And, just as it is important to dress up for Mass, it is also very important to dress modestly. Today’s definition of “modest” seems to be very blurred. In fact, opinions vary depending on who you talk to.

Does the Church give any definite guidelines for modesty? No, it does not.  Darrow states:

“When you want to get down the heart of modest clothing it is best to remember that modesty is truly not about a hemline. It is something that inspires one’s heart to amend their whole lives to a greater level of purity. It does, however, take on a certain look.”

Looking to the Catechism, we find the following passages concerning modesty:

2521: Purity requires modesty, an integral part of temperance. Modesty protects the intimate center of the person. It means refusing to unveil what should remain hidden. It is ordered to chastity to whose sensitivity it bears witness. It guides how one looks at others and behaves toward them in conformity with the dignity of persons and their solidarity.

2522: Modesty protects the mystery of persons and their love. It encourages patience and moderation in loving relationships; it requires that the conditions for the definitive giving and commitment of man and woman to one another be fulfilled. Modesty is decency. It inspires one’s choice of clothing. It keeps silence or reserve where there is evident risk of unhealthy curiosity. It is discreet.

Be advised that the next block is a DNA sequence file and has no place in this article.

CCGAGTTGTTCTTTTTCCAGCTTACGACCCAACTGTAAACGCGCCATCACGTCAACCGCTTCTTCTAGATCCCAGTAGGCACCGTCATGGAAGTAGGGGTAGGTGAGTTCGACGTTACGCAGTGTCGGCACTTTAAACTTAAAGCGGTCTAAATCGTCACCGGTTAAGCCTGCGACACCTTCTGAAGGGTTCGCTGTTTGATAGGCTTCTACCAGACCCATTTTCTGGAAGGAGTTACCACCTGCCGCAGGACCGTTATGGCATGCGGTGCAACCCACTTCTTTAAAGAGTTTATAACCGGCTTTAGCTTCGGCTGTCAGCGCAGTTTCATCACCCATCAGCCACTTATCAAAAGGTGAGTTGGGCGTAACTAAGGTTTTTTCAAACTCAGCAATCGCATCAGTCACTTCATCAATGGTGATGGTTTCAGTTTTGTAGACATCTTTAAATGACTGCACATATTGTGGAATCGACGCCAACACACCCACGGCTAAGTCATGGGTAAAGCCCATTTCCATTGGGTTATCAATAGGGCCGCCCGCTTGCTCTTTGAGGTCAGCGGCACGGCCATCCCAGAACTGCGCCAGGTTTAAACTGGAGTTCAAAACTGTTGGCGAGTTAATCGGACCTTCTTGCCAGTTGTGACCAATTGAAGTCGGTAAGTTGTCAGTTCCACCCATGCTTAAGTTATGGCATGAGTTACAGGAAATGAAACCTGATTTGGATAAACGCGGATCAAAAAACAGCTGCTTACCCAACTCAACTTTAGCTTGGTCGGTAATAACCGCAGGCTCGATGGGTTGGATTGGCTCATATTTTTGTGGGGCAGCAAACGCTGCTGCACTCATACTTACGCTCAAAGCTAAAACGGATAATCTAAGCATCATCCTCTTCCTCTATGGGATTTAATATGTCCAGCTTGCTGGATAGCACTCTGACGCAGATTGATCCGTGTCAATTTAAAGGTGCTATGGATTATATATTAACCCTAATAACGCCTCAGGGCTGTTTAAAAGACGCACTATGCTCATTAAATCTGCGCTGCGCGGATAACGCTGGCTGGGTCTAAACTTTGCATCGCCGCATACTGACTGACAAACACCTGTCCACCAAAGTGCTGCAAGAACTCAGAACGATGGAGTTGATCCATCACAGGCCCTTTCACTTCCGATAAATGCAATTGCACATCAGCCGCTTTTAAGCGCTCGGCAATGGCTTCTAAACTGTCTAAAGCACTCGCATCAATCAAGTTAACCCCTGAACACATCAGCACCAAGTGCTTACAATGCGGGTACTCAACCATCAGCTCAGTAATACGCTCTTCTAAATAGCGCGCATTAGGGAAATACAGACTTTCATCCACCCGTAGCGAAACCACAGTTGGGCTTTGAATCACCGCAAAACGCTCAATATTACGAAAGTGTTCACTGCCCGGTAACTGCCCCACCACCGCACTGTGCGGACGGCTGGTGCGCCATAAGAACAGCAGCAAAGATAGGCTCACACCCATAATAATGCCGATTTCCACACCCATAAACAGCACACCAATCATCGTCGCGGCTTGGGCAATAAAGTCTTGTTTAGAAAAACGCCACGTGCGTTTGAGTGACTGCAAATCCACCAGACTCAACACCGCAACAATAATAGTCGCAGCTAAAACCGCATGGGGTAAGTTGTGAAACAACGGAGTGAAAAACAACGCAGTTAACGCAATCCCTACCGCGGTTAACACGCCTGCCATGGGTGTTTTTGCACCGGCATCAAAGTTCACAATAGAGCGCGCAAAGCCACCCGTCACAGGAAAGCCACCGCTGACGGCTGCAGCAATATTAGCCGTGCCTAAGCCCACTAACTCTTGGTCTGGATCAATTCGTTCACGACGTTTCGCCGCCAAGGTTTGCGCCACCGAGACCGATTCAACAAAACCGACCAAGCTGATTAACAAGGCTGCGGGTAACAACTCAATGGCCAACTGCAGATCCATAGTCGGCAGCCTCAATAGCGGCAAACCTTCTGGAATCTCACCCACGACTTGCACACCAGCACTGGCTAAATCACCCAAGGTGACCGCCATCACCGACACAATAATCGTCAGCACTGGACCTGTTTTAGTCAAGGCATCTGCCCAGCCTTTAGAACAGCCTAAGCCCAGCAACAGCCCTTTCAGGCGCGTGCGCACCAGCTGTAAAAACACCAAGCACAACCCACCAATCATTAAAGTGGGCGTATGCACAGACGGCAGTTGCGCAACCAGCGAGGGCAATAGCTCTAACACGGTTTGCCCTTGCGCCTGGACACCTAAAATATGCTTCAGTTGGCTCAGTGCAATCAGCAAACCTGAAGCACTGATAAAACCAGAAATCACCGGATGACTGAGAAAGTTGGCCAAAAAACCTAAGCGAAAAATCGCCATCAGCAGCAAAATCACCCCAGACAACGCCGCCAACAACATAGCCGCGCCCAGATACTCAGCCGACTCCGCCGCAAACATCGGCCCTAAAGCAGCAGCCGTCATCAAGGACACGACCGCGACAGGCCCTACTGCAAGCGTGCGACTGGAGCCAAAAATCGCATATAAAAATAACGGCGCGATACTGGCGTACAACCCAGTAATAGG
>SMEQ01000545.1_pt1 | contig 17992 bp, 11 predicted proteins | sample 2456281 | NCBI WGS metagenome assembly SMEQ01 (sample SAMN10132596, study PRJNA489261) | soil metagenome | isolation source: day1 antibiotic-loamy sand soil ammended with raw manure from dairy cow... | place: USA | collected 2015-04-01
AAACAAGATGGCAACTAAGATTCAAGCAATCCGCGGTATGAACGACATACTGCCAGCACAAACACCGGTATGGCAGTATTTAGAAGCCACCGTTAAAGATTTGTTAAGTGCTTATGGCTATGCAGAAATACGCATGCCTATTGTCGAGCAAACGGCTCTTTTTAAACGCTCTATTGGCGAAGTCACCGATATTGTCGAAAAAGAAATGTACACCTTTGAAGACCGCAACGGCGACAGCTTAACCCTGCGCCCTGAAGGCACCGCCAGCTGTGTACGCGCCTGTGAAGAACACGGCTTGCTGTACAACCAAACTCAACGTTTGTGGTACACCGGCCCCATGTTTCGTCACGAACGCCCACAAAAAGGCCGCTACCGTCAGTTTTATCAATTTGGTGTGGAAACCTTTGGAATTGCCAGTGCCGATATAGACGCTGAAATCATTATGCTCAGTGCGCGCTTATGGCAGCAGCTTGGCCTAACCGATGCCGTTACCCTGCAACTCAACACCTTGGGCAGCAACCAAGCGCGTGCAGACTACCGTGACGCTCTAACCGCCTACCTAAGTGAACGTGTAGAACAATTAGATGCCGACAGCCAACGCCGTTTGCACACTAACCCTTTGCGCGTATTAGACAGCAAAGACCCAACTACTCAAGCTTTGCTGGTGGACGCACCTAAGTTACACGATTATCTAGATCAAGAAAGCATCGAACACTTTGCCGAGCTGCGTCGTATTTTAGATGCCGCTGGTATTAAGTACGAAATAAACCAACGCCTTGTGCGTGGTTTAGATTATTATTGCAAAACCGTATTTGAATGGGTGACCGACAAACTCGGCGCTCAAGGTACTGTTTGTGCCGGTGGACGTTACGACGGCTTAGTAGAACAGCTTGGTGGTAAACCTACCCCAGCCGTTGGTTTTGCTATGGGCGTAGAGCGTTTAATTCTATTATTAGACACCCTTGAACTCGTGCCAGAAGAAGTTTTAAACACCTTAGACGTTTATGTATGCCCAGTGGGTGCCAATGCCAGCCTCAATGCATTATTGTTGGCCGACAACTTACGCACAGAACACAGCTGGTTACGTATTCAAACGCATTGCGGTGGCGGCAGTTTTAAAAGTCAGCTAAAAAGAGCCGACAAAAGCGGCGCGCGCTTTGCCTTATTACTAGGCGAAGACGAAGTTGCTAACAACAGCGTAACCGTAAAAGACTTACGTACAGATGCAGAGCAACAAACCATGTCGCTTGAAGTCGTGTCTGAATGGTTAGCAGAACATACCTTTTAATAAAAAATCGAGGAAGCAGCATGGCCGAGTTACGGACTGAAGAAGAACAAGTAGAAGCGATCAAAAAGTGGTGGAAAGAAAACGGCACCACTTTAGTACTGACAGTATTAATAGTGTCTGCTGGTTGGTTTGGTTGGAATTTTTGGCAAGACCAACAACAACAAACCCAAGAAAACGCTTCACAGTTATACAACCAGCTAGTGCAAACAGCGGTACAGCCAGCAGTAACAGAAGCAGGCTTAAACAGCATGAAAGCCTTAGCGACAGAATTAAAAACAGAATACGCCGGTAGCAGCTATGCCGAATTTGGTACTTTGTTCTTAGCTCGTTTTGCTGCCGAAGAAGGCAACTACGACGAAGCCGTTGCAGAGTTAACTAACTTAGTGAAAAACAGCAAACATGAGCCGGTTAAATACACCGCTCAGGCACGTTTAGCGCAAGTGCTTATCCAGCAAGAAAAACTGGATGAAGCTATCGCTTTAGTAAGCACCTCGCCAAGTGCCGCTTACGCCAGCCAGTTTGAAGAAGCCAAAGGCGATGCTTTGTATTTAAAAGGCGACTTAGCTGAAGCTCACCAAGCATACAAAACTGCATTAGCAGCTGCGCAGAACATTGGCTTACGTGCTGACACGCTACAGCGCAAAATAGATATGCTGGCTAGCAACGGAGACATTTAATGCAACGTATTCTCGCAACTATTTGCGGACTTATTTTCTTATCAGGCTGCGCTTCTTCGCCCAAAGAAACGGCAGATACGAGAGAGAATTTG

2523: There is a modesty of the feelings as well as of the body. It protests, for example, against the voyeuristic explorations of the human body in certain advertisements, or against the solicitations of certain media that go too far in the exhibition of intimate things. Modesty inspires a way of life which makes it possible to resist the allurements of fashion and the pressures of prevailing ideologies.

2524: The forms taken by modesty vary from one culture to another. Everywhere, however, modesty exists as an intuition of the spiritual dignity proper to man. It is born with the awakening consciousness of being a subject. Teaching modesty to children and adolescents means awakening in them respect for the human person.

I will add one more quote that sums up what modesty truly is:

“In the end, modesty means dressing in a way that conforms to our dignity as human persons and the respect due us because of it.
It means dressing in a way that does not bring inordinate attention to us,  but rather dressing in a way that upholds our gender and adds beauty and form to the world.
It means dressing in a way that is appropriate to the occasion and our state of life in accordance with the age and the location in which we live.